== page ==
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Suppressing behaviour related to discomfort induced with a cold pressure task does not influence working memory capacity in a 2-back task.

Danielski, Erik LU (2013) PSYP01 20131
Department of Psychology
Abstract
The study aims to examine the impact of Expressive Suppression (ES), on Working Memory (WM) performance when exposed to mild pain reaction causing physiological activation. Performance measures are obtained to discriminate between three groups having their hands in warm water, cold water, and cold water and implementing ES. As a measure of WM performance, this study used a WM 2-back task interspersed with emotionally positive, negative and neutral faces. This study predicted the detrimental effect in WM performance when implementing ES, in line with previous studies suggesting that suppressing behaviour is cognitively effortful (Richards and Gross, 2000). However, in contrast to our predictions, our results indicate no trade off in... (More)
The study aims to examine the impact of Expressive Suppression (ES), on Working Memory (WM) performance when exposed to mild pain reaction causing physiological activation. Performance measures are obtained to discriminate between three groups having their hands in warm water, cold water, and cold water and implementing ES. As a measure of WM performance, this study used a WM 2-back task interspersed with emotionally positive, negative and neutral faces. This study predicted the detrimental effect in WM performance when implementing ES, in line with previous studies suggesting that suppressing behaviour is cognitively effortful (Richards and Gross, 2000). However, in contrast to our predictions, our results indicate no trade off in accuracy measures processing information in the 2-back task while simultaneously implementing ES. In addition, subjective ratings using the SAM-scale (Bradley & Lang, 1994) were gathered and the discomfort-related behavioural data rated by an independent group of students. The SAM-scale data suggest that being exposed to cold water CPT evoked less positive affect but not when implementing ES on CPT. Objective ratings suggest that there was a difference in participants behaviour and that implementing ES resulted in lower dispositional behaviour. Qualitative results also contribute to our understanding of the impact ES has on WM, even though they can be questioned. Therefore alternative explanations are discussed and manipulation implementation is questioned. (Less)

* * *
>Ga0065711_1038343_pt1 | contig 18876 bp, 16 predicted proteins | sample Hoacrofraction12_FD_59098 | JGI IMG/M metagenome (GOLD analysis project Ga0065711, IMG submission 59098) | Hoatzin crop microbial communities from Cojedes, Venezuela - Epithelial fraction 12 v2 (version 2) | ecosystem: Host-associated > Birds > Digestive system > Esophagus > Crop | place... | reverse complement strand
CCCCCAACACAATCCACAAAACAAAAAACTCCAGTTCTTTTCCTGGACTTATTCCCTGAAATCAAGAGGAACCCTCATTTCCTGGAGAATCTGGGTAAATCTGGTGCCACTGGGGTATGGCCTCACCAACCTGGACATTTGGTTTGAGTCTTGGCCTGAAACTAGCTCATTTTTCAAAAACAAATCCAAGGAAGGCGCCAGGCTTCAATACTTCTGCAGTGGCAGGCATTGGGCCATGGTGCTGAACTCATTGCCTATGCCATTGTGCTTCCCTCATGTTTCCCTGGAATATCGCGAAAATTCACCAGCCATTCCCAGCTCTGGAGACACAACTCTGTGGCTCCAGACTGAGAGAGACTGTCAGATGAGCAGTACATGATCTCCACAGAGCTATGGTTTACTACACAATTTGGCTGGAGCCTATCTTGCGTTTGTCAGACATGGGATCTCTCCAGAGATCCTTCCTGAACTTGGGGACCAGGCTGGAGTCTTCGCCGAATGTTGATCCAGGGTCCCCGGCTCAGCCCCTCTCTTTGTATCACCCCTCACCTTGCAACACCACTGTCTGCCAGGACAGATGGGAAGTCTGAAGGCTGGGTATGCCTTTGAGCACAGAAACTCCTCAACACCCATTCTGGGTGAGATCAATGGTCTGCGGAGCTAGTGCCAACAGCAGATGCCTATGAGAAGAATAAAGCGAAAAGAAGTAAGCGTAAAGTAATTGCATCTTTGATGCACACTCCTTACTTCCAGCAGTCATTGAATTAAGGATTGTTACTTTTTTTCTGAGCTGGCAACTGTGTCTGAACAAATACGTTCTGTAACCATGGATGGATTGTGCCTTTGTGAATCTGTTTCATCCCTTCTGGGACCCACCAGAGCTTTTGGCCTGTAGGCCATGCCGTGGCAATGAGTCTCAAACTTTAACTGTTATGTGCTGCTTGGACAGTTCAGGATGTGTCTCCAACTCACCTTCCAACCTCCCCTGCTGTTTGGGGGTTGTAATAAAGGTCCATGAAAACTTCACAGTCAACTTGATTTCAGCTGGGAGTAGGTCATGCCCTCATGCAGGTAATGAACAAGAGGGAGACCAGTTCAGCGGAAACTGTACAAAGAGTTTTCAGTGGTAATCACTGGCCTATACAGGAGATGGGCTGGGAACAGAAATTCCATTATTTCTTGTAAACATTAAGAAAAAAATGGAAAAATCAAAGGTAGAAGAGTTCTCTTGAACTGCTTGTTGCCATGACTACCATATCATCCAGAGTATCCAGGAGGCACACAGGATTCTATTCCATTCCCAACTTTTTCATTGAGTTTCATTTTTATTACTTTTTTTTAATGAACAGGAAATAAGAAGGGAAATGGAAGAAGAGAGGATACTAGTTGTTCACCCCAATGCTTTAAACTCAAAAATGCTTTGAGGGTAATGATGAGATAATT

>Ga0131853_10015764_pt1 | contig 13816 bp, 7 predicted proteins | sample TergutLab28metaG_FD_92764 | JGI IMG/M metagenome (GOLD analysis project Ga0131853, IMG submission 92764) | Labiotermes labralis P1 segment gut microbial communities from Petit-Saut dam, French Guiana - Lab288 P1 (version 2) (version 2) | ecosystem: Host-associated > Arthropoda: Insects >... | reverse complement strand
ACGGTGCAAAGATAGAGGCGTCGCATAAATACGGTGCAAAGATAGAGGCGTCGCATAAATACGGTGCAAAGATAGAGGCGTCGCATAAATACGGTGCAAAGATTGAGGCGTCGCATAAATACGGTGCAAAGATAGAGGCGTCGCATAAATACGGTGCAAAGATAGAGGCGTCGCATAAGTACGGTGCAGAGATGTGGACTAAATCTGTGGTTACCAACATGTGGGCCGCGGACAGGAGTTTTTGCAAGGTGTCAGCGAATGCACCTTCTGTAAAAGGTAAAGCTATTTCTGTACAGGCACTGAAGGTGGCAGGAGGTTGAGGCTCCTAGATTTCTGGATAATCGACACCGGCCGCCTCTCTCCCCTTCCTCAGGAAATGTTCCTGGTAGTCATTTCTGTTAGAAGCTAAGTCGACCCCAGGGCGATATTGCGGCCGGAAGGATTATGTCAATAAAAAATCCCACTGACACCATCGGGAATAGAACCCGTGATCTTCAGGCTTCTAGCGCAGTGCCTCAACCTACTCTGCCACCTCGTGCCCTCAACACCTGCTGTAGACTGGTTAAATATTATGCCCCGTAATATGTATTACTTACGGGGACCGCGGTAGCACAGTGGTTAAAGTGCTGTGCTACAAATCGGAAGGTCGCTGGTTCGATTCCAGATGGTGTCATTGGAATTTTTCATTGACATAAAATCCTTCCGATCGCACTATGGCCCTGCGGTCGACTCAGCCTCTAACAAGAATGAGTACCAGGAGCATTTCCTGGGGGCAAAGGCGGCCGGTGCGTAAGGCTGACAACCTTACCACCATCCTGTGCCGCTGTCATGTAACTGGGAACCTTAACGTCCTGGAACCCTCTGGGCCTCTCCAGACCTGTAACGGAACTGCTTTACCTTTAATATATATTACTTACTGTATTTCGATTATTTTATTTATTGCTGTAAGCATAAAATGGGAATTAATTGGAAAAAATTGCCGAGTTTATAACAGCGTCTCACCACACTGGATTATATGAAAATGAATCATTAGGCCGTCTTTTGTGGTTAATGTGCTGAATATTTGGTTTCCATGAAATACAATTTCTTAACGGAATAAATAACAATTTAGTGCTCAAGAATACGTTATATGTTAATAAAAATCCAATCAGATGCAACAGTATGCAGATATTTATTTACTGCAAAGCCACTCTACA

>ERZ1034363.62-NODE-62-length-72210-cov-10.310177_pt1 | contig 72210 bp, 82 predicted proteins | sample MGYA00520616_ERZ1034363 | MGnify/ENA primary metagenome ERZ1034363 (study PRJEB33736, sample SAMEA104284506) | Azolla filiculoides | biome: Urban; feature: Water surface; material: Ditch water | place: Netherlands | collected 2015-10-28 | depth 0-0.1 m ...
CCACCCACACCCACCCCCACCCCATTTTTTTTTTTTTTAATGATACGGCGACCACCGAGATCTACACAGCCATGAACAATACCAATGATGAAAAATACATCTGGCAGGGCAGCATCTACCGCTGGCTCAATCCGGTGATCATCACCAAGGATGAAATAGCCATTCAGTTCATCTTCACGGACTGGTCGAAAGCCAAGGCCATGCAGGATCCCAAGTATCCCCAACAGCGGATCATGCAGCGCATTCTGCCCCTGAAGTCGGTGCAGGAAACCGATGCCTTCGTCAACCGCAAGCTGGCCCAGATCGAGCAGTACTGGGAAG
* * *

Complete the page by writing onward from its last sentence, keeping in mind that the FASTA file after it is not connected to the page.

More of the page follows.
Please use this url to cite or link to this publication:
author
Danielski, Erik LU
supervisor
organization
alternative title
Suppressing behaviour does not influence working memory capacity
course
PSYP01 20131
year
type
H2 - Master's Degree (Two Years)
subject
keywords
Emotion, Emotion Regulation, Expressive Suppression, Working Memory
language
English
id
3809421
date added to LUP
2013-06-19 16:39:01
date last changed
2013-06-19 16:39:01
@misc{3809421,
  abstract     = {The study aims to examine the impact of Expressive Suppression (ES), on Working Memory (WM) performance when exposed to mild pain reaction causing physiological activation. Performance measures are obtained to discriminate between three groups having their hands in warm water, cold water, and cold water and implementing ES. As a measure of WM performance, this study used a WM 2-back task interspersed with emotionally positive, negative and neutral faces. This study predicted the detrimental effect in WM performance when implementing ES, in line with previous studies suggesting that suppressing behaviour is cognitively effortful (Richards and Gross, 2000). However, in contrast to our predictions, our results indicate no trade off in accuracy measures processing information in the 2-back task while simultaneously implementing ES. In addition, subjective ratings using the SAM-scale (Bradley & Lang, 1994) were gathered and the discomfort-related behavioural data rated by an independent group of students. The SAM-scale data suggest that being exposed to cold water CPT evoked less positive affect but not when implementing ES on CPT. Objective ratings suggest that there was a difference in participants behaviour and that implementing ES resulted in lower dispositional behaviour. Qualitative results also contribute to our understanding of the impact ES has on WM, even though they can be questioned. Therefore alternative explanations are discussed and manipulation implementation is questioned.},
  author       = {Danielski, Erik},
  keyword      = {Emotion,Emotion Regulation,Expressive Suppression,Working Memory},
  language     = {eng},
  note         = {Student Paper},
  title        = {Suppressing behaviour related to discomfort induced with a cold pressure task does not influence working memory capacity in a 2-back task.},
  year         = {2013},
}